Voters for the Tony Awards have a major problem on their hands. Can they give Mark Rylance the Best Actor award again, a mere three years after Boeing, Boeing? Certainly they will be unable to avoid nominating him for his astounding comic performance in David Hirson’s masterful La Bête.
La Bête (The Beast or The Fool), first produced on Broadway in 1991 to little acclaim although it went on to win an Olivier Award in London, is something of a tour de force.
Written in rhyming couplets in the manner of Moliere, set in Moliere’s France, and dealing with the sort of cultural hypocrisies that were Moliere’s bread and butter, La Bete seems uncannily of the moment nearly twenty years on, with much to tell us about the current debased state of our entertainment culture. (Are you reading this Snooki?) Perhaps that is the definition of great dramatic art.
Hirson’s theme is the clash between high and low art. Valere, a street performer of decidedly low brow fare, is being foisted upon the elite actor-playwright-artistic-director Elomire (an anagram of Moliere, by the way) by the Princess, who provides 100% of the funding for Elomire’s troupe of thespians.
Valere, the Princess has decreed, is the breath of fresh air needed to take Elomire’s art to the next level. Elomire wants none of it.
The epic battle between and amongst these points of view is the rapid fire traffic of this intermissionless farce of ideas and what a ride it is.
This production of La Bete reverses the trajectory of the original – it started in London and comes to Broadway with an all-star international cast and a director with a string of recent blockbuster hits to his credit. It proves to be a winning combination.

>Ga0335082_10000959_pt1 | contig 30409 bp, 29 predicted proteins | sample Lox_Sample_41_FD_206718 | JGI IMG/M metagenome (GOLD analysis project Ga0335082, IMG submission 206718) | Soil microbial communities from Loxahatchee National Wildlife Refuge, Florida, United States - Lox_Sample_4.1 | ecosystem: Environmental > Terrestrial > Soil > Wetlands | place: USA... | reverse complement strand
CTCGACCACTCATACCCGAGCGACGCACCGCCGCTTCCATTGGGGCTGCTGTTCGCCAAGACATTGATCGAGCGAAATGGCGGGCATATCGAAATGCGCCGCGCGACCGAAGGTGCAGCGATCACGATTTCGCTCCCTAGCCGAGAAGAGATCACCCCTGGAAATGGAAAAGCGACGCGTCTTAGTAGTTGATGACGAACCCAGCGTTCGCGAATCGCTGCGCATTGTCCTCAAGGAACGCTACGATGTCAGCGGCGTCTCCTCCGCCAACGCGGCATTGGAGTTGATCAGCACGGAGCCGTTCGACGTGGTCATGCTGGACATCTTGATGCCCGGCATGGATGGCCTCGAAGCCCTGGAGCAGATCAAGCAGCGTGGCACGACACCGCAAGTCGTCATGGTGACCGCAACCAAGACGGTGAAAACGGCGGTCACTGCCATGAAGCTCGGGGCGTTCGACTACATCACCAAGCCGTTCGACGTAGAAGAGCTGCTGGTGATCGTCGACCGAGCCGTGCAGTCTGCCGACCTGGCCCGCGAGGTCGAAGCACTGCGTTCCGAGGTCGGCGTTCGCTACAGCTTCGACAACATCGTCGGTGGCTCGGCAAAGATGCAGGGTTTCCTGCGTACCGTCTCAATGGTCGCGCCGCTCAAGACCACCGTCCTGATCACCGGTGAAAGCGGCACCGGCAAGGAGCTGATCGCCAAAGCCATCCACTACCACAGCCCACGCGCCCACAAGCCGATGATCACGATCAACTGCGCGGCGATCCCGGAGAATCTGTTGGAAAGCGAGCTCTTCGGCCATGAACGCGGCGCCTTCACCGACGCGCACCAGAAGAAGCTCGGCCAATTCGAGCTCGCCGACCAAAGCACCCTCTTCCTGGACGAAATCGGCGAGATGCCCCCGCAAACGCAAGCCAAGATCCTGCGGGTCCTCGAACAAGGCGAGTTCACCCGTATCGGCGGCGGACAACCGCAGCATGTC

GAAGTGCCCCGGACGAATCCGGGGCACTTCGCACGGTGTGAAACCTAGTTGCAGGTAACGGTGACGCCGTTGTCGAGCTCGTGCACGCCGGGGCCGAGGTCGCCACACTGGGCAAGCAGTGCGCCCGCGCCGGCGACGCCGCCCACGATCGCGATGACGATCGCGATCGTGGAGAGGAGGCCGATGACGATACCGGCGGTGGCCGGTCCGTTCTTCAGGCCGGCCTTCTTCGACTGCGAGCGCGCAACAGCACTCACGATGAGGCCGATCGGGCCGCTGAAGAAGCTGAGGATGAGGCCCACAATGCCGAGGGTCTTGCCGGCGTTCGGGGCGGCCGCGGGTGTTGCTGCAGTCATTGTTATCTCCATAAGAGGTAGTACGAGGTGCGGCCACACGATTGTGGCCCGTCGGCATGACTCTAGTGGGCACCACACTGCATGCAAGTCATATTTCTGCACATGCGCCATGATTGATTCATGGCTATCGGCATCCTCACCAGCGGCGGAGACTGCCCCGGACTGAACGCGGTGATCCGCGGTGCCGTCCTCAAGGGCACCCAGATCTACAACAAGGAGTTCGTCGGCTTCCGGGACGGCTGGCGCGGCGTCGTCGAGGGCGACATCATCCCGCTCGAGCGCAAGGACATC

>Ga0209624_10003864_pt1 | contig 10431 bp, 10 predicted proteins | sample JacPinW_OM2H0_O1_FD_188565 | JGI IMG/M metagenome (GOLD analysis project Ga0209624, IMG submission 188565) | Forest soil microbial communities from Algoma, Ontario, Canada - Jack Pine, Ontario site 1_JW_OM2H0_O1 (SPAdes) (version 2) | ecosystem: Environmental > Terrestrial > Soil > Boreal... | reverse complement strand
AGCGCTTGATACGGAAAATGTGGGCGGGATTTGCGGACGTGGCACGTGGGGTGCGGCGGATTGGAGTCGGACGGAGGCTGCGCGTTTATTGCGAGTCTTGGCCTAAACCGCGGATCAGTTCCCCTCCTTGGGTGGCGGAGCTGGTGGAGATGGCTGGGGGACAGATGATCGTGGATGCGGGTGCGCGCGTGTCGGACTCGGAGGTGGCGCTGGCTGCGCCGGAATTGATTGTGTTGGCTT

Best of all is Shakespearean veteran Mark Rylance, former artistic director of London’s Globe Theater, as the spectacularly loathsome, crude, and coarse Valere. The twenty-minute monologue that comprises his entrance is the sort of thing theater legends are built on and Rylance rises to and well beyond the occasion. It is the very definition of “a tough act to follow.”
And yet David Hyde Pierce (Frasier) as Elomire and Stephen Ouimette (Slings and Arrows) as his right hand man Bejart manage to do just that. Theirs is the unenviable task to react to Rylance’s cascade of comic brilliance and they turn the exercise into something of a textbook illustration of the actor’s art.
The Princess’s entrance is marked by an explosion of gold glitter and Joanna Lumley (Absolutely Fabulous) lives up to the metaphor with a performance that makes the absolute corruption of absolute power absolutely palpable.
The director Matthew Warchus also helmed Boeing, Boeing, which I found hideously overwrought. But he brings just the right touch to La Bête, as he did for God of Carnage a few seasons back.
And kudos to the producers for lavishing money on what is, by any Broadway definition, a risky venture. Mark Thompson’s spectacular set and costumes add immeasurably to the fun of the experience.
La Bête, truth be told, is not an entirely successful piece. Valere is asked to present one of his plays and Hirson doesn’t quite manage to pull it off. But Elomire’s inability to cut his conscience to fit this year’s fashion has deep resonance today and Hirson, whose sympathies seem to lie on the high culture side of the great divide, wisely refuses to dismiss Valere out of hand, suggesting that highbrow culture is often its own worst enemy.
Anyone who loves the theater and relishes language for its own sake should rush to The Music Box Theater and catch this production. I loved Hirson’s last Broadway outing, Wrong Mountain, which touched on similar themes. It garnered dismissive reviews and closed quickly.
La Bete, thanks largely to the contributions of Rylance, Hyde Pierce, and Warchus, seems to have found favor with the critics. But the Broadway audience is fickle and, as Hirson himself pointed out in Wrong Mountain, not prone to revel in ideas when presented on the stage, not matter how brilliant the presentation.